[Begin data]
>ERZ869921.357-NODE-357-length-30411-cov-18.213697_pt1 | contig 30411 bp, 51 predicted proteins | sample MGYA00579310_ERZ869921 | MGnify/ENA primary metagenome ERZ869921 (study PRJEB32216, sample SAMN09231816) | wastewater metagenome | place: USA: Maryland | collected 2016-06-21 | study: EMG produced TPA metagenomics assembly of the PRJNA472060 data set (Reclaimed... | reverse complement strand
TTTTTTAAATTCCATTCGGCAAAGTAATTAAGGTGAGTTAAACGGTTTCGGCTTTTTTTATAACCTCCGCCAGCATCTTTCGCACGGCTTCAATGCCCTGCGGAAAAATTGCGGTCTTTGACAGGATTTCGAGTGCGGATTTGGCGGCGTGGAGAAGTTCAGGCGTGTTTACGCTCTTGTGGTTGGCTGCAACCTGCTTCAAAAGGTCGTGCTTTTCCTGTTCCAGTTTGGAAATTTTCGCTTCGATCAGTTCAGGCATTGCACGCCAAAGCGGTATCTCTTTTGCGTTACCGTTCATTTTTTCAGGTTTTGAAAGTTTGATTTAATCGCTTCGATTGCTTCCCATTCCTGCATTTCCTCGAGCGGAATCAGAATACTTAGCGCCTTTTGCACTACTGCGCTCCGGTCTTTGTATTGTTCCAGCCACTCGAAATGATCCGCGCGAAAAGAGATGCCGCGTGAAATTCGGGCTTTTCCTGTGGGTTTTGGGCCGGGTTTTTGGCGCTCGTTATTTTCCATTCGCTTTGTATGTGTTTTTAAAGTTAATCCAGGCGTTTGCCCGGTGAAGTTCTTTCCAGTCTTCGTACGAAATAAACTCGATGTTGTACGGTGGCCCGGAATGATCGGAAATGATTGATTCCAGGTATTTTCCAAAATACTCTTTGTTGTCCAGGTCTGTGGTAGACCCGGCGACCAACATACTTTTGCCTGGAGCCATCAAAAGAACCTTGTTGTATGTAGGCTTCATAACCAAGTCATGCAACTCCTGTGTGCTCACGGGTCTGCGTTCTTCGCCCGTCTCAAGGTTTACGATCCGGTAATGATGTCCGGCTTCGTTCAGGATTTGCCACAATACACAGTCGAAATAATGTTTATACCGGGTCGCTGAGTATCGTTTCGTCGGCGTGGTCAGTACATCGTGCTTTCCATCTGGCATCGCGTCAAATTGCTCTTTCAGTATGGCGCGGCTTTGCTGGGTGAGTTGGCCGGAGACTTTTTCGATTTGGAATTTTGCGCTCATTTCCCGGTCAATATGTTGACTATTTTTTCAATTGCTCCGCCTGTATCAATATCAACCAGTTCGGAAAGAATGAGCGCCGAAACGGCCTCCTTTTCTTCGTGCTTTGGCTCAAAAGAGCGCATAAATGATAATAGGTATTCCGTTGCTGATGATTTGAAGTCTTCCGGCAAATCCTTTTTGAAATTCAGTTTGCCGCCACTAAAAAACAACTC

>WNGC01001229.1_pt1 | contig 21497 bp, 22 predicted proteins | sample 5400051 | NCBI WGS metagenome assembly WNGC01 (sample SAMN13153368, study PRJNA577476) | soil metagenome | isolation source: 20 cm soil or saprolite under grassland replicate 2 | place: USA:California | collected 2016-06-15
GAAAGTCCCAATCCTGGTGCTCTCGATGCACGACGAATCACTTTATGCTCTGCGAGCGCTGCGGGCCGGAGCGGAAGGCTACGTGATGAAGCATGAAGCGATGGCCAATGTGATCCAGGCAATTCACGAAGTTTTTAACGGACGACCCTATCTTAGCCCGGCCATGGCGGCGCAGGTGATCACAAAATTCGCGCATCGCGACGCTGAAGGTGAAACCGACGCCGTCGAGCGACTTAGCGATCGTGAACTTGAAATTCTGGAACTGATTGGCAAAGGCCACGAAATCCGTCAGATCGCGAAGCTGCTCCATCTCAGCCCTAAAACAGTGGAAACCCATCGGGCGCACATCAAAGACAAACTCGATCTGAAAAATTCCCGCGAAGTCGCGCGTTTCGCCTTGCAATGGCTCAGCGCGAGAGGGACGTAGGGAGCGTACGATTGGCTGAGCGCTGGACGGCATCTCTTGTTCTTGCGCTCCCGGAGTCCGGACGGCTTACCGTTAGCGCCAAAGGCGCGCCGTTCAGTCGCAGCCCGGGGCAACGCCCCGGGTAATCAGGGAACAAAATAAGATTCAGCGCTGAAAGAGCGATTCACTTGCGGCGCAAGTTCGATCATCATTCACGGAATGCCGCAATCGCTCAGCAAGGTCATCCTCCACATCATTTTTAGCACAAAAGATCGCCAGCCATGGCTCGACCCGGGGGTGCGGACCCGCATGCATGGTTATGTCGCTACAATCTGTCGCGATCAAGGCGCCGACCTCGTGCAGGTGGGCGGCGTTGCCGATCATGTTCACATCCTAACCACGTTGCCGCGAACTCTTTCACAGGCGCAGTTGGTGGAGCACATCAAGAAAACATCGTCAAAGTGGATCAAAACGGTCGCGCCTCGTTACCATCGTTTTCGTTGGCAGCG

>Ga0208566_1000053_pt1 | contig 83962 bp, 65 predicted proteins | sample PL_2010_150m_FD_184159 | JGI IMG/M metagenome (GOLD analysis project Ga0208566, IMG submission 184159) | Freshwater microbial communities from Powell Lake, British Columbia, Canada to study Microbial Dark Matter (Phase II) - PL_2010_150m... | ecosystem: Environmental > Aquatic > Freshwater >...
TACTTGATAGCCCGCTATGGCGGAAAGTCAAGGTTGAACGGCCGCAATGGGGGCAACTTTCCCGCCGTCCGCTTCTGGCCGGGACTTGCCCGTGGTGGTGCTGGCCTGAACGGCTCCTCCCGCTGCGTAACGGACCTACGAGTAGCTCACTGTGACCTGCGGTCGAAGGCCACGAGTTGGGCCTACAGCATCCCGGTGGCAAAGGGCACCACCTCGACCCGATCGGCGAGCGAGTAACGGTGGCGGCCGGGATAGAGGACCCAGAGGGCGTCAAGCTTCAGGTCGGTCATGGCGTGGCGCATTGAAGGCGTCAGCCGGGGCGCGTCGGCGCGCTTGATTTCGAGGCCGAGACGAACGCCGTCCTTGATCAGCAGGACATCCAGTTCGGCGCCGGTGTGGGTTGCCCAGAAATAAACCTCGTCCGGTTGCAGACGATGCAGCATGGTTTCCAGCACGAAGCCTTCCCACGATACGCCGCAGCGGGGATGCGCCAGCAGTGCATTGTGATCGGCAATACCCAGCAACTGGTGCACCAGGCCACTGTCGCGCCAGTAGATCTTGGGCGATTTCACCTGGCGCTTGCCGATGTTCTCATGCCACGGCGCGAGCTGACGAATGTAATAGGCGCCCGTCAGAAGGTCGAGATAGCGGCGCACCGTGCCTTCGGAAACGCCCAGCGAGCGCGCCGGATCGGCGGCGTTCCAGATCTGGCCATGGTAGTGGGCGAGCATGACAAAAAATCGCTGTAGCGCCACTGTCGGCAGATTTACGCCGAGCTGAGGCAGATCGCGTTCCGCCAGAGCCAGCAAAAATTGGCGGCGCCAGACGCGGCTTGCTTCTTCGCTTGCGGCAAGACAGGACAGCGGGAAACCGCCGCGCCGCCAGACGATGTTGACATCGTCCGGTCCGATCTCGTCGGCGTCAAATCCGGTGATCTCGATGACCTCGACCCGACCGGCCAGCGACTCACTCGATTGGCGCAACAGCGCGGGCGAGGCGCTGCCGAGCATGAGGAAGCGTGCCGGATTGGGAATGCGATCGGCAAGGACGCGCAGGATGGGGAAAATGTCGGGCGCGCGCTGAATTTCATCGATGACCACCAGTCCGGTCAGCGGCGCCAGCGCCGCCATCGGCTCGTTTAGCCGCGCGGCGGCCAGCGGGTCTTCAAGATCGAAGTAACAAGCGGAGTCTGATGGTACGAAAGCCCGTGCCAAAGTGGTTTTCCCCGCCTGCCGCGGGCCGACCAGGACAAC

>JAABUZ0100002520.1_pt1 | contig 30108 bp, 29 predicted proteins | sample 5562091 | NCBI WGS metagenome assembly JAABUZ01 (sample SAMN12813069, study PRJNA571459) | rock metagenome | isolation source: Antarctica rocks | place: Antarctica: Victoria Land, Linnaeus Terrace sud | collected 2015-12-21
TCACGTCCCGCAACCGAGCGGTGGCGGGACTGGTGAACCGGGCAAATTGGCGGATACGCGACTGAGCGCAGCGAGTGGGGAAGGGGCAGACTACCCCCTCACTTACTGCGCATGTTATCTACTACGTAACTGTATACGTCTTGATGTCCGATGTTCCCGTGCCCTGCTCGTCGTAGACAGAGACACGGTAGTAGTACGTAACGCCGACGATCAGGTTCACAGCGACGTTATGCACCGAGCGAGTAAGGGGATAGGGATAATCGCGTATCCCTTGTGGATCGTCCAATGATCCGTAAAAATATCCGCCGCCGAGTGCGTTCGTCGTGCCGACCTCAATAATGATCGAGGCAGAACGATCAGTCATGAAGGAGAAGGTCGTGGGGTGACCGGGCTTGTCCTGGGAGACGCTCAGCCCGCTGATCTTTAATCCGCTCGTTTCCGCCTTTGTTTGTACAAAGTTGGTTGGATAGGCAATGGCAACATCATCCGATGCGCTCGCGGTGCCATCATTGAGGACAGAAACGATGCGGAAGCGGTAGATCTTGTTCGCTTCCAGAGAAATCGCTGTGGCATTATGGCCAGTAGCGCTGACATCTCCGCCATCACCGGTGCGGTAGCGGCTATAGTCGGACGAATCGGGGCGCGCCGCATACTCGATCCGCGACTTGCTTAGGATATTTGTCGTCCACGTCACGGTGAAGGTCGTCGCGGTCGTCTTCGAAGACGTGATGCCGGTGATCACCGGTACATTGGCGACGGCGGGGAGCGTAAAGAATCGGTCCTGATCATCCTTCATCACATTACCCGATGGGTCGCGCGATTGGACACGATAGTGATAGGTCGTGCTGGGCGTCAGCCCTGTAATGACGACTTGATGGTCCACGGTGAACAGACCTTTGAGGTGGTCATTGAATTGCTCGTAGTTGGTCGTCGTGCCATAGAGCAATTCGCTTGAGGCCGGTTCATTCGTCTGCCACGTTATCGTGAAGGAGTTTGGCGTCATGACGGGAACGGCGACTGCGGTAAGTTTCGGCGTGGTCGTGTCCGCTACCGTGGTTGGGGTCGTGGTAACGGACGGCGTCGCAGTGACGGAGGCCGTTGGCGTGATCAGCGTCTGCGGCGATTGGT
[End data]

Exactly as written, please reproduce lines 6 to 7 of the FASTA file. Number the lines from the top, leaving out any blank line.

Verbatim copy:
TACTTGATAGCCCGCTATGGCGGAAAGTCAAGGTTGAACGGCCGCAATGGGGGCAACTTTCCCGCCGTCCGCTTCTGGCCGGGACTTGCCCGTGGTGGTGCTGGCCTGAACGGCTCCTCCCGCTGCGTAACGGACCTACGAGTAGCTCACTGTGACCTGCGGTCGAAGGCCACGAGTTGGGCCTACAGCATCCCGGTGGCAAAGGGCACCACCTCGACCCGATCGGCGAGCGAGTAACGGTGGCGGCCGGGATAGAGGACCCAGAGGGCGTCAAGCTTCAGGTCGGTCATGGCGTGGCGCATTGAAGGCGTCAGCCGGGGCGCGTCGGCGCGCTTGATTTCGAGGCCGAGACGAACGCCGTCCTTGATCAGCAGGACATCCAGTTCGGCGCCGGTGTGGGTTGCCCAGAAATAAACCTCGTCCGGTTGCAGACGATGCAGCATGGTTTCCAGCACGAAGCCTTCCCACGATACGCCGCAGCGGGGATGCGCCAGCAGTGCATTGTGATCGGCAATACCCAGCAACTGGTGCACCAGGCCACTGTCGCGCCAGTAGATCTTGGGCGATTTCACCTGGCGCTTGCCGATGTTCTCATGCCACGGCGCGAGCTGACGAATGTAATAGGCGCCCGTCAGAAGGTCGAGATAGCGGCGCACCGTGCCTTCGGAAACGCCCAGCGAGCGCGCCGGATCGGCGGCGTTCCAGATCTGGCCATGGTAGTGGGCGAGCATGACAAAAAATCGCTGTAGCGCCACTGTCGGCAGATTTACGCCGAGCTGAGGCAGATCGCGTTCCGCCAGAGCCAGCAAAAATTGGCGGCGCCAGACGCGGCTTGCTTCTTCGCTTGCGGCAAGACAGGACAGCGGGAAACCGCCGCGCCGCCAGACGATGTTGACATCGTCCGGTCCGATCTCGTCGGCGTCAAATCCGGTGATCTCGATGACCTCGACCCGACCGGCCAGCGACTCACTCGATTGGCGCAACAGCGCGGGCGAGGCGCTGCCGAGCATGAGGAAGCGTGCCGGATTGGGAATGCGATCGGCAAGGACGCGCAGGATGGGGAAAATGTCGGGCGCGCGCTGAATTTCATCGATGACCACCAGTCCGGTCAGCGGCGCCAGCGCCGCCATCGGCTCGTTTAGCCGCGCGGCGGCCAGCGGGTCTTCAAGATCGAAGTAACAAGCGGAGTCTGATGGTACGAAAGCCCGTGCCAAAGTGGTTTTCCCCGCCTGCCGCGGGCCGACCAGGACAAC

>JAABUZ0100002520.1_pt1 | contig 30108 bp, 29 predicted proteins | sample 5562091 | NCBI WGS metagenome assembly JAABUZ01 (sample SAMN12813069, study PRJNA571459) | rock metagenome | isolation source: Antarctica rocks | place: Antarctica: Victoria Land, Linnaeus Terrace sud | collected 2015-12-21